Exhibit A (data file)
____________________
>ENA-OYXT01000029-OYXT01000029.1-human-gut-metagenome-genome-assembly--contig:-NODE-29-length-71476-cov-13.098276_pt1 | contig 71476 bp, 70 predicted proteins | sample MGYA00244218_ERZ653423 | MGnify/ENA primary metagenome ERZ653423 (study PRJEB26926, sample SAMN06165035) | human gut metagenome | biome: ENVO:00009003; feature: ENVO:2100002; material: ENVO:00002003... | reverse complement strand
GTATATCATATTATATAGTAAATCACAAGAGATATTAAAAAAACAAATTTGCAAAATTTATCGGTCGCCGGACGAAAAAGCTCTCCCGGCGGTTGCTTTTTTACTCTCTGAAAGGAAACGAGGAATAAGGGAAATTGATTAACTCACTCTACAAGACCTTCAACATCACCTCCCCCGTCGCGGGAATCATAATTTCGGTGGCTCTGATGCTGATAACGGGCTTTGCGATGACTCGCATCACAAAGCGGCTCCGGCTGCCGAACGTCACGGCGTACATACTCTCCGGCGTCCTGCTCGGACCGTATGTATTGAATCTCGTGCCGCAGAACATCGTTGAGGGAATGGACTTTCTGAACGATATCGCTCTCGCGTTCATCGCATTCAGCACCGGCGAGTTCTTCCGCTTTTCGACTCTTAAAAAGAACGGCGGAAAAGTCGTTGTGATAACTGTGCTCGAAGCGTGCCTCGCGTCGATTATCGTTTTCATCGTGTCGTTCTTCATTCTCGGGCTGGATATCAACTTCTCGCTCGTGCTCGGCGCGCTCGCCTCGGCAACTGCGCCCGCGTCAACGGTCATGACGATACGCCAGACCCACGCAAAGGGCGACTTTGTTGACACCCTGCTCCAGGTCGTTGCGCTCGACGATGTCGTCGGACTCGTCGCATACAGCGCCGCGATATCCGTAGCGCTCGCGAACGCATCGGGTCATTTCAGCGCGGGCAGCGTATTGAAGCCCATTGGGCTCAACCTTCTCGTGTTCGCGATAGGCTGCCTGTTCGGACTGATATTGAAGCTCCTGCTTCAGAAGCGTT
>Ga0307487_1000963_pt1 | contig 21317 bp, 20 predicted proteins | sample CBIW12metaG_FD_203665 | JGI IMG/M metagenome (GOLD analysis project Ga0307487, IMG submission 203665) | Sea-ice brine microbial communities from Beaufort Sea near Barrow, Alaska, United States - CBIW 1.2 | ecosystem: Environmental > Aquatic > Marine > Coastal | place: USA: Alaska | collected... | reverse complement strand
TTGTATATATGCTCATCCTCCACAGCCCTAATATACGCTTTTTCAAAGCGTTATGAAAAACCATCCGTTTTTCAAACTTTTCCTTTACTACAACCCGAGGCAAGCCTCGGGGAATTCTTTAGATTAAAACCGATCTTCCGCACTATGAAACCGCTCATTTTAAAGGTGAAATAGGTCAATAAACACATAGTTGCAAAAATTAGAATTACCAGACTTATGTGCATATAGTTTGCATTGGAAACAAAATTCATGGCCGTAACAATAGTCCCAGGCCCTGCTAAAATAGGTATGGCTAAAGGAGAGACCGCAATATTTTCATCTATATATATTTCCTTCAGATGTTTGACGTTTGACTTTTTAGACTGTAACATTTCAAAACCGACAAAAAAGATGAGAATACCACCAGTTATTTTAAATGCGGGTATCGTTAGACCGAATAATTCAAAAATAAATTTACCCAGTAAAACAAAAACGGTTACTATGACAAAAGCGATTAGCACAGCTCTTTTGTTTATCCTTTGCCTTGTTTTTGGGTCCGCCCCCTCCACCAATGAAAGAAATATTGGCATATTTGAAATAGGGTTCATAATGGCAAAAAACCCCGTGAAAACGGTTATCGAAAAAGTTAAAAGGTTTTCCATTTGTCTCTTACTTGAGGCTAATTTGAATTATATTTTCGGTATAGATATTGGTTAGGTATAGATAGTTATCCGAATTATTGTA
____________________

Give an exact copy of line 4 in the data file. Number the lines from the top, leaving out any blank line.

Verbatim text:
TTGTATATATGCTCATCCTCCACAGCCCTAATATACGCTTTTTCAAAGCGTTATGAAAAACCATCCGTTTTTCAAACTTTTCCTTTACTACAACCCGAGGCAAGCCTCGGGGAATTCTTTAGATTAAAACCGATCTTCCGCACTATGAAACCGCTCATTTTAAAGGTGAAATAGGTCAATAAACACATAGTTGCAAAAATTAGAATTACCAGACTTATGTGCATATAGTTTGCATTGGAAACAAAATTCATGGCCGTAACAATAGTCCCAGGCCCTGCTAAAATAGGTATGGCTAAAGGAGAGACCGCAATATTTTCATCTATATATATTTCCTTCAGATGTTTGACGTTTGACTTTTTAGACTGTAACATTTCAAAACCGACAAAAAAGATGAGAATACCACCAGTTATTTTAAATGCGGGTATCGTTAGACCGAATAATTCAAAAATAAATTTACCCAGTAAAACAAAAACGGTTACTATGACAAAAGCGATTAGCACAGCTCTTTTGTTTATCCTTTGCCTTGTTTTTGGGTCCGCCCCCTCCACCAATGAAAGAAATATTGGCATATTTGAAATAGGGTTCATAATGGCAAAAAACCCCGTGAAAACGGTTATCGAAAAAGTTAAAAGGTTTTCCATTTGTCTCTTACTTGAGGCTAATTTGAATTATATTTTCGGTATAGATATTGGTTAGGTATAGATAGTTATCCGAATTATTGTA